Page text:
If I lived in Okanogan County I would get a ballot initiative to sever ties with the United States and join Canada. They could even get Jimmy Carter to oversee the election to make sure it was fair.
Just drive north on 97 into Canada. The Canadian side is prosperous and growing. The American side of the border looks like a third world country.
Both the state and federal governments have walked away from rural areas. They are to focused on building stadiums and other goodies for urban residents and taxing rural residents to pay for them. They are driving the rural areas into poverty.
It is a shame. It is a wonderful county filled with good people. But when your fighting your own state and federal government for survival things are tough.
The Governor of Washington should be ashamed. It is to bad the wind does not blow there.....she would be happy to cover those hills with windmills so the urban areas can waste more energy!! That might be the only way she would pay attention to the county.
Since this forum is still going, I thought I'd chime in.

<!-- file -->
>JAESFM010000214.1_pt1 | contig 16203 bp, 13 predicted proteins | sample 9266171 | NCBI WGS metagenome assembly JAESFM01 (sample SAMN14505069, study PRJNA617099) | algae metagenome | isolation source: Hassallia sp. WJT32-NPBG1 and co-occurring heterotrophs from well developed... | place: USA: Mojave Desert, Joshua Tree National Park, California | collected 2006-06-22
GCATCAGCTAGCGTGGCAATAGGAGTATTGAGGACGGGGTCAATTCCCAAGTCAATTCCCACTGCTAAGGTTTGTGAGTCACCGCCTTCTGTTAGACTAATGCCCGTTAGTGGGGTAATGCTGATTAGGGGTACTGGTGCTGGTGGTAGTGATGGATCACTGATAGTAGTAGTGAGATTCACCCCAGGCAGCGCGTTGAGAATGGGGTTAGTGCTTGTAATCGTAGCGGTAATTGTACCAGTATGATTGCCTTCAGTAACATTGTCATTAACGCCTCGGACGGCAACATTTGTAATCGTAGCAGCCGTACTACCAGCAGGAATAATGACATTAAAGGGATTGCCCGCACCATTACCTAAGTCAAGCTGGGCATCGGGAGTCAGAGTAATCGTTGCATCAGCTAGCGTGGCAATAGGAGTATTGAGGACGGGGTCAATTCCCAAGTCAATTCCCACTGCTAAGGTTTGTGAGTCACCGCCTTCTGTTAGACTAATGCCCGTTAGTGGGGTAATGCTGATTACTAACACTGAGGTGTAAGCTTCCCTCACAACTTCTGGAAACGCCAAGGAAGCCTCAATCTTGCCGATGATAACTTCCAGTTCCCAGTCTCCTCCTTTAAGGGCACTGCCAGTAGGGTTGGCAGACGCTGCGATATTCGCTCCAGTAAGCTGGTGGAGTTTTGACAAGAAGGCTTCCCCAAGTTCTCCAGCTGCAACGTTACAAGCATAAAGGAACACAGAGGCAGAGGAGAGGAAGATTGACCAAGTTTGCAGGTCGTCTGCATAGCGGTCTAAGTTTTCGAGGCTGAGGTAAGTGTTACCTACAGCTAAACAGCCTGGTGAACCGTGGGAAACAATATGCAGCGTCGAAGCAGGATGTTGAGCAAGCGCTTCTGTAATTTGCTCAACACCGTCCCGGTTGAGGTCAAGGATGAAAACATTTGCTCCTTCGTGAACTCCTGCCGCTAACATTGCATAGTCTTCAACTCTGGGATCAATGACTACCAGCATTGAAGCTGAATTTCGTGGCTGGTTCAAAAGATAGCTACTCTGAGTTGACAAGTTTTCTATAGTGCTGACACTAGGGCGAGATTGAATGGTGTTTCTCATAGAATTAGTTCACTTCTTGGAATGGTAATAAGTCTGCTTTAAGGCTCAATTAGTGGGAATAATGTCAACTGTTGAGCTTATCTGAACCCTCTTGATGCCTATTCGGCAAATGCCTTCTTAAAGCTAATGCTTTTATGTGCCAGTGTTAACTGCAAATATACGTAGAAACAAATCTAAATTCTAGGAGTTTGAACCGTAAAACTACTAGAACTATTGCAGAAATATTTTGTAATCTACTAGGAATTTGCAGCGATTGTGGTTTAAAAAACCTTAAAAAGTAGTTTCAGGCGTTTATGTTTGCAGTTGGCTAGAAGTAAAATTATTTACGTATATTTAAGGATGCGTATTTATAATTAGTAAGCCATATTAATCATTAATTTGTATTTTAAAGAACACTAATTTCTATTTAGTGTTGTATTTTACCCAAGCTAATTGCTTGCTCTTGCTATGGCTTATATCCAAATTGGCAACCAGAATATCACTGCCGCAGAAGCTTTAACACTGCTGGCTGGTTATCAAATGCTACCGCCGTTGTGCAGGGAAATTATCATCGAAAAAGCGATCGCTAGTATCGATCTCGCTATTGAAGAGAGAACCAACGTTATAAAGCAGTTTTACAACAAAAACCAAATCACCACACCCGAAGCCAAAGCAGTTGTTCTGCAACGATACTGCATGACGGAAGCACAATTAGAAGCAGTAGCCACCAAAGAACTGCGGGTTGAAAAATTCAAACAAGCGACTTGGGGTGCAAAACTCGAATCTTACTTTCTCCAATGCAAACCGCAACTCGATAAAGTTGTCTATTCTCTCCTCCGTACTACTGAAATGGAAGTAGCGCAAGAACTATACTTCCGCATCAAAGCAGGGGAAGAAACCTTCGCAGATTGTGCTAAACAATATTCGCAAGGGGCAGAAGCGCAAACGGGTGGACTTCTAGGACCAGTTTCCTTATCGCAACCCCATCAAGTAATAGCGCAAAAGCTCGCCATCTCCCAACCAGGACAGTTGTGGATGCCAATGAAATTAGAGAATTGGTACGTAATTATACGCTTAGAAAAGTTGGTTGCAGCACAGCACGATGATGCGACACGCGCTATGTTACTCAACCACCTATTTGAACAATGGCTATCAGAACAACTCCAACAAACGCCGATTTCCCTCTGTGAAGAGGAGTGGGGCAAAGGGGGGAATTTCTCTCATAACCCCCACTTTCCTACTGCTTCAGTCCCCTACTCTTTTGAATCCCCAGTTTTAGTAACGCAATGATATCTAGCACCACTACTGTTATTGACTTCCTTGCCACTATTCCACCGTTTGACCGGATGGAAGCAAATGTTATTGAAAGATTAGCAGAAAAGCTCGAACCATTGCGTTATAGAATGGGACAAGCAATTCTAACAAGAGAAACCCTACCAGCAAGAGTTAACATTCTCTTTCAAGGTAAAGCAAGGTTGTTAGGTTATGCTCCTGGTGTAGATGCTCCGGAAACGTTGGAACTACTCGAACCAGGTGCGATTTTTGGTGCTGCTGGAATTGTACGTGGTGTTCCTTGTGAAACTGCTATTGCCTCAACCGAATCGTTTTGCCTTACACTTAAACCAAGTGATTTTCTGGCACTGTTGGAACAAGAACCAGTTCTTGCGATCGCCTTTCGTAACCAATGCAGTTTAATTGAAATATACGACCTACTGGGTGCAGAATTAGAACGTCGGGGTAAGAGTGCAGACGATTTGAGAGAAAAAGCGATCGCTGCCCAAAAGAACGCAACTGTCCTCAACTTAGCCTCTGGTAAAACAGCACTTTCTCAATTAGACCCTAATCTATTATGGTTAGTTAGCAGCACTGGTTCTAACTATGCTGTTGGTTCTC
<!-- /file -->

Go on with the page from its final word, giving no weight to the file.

I've lived in OKanogan county for 34 years now and have mixed feelings about living here. I find that contrary to Okanogano, the fault does not lie in too much regulation, but not enough! You may live in a very rural area, but if your rancher neighbor decides to sell to a coast developer there goes the neighborhood! The county has very little zoning (except in the Methow, where they care),and thus the "minimum requirement district" rule of being able to divide most of the land down to one acre lots, even in very remote rural areas with no water or services, makes it too easy for a developer to come in, buy up hundreds of acres, divide them into assorted small lots and sell them...usually to people from elsewhere who have no idea what they are getting into. Up until now there has been very little environmental review, and it seems that even when neighbors disapprove of the way the development will affect their water, roads, views and lifestyle, most of these ill-planned projects are allowed to go through by the Planning Dept. and county commissioners., who never met a developer they could say NO to. And this despite the fact that our county leaders are always touting how they want to "protect" agriculture and natural resources! Currently the county is revising its 1964 (!) comprehensive plan and there will be an attempt to put in some better zoning, i.e., for example requiring some protection for the rural aspect of life that so many come here for, but which they then destroy by buying up one or two acres, putting in a bunch of horses to eat all the native grasses and allow weeds to thrive, adding a cheap manufactured home and changing the look of the landscape forever.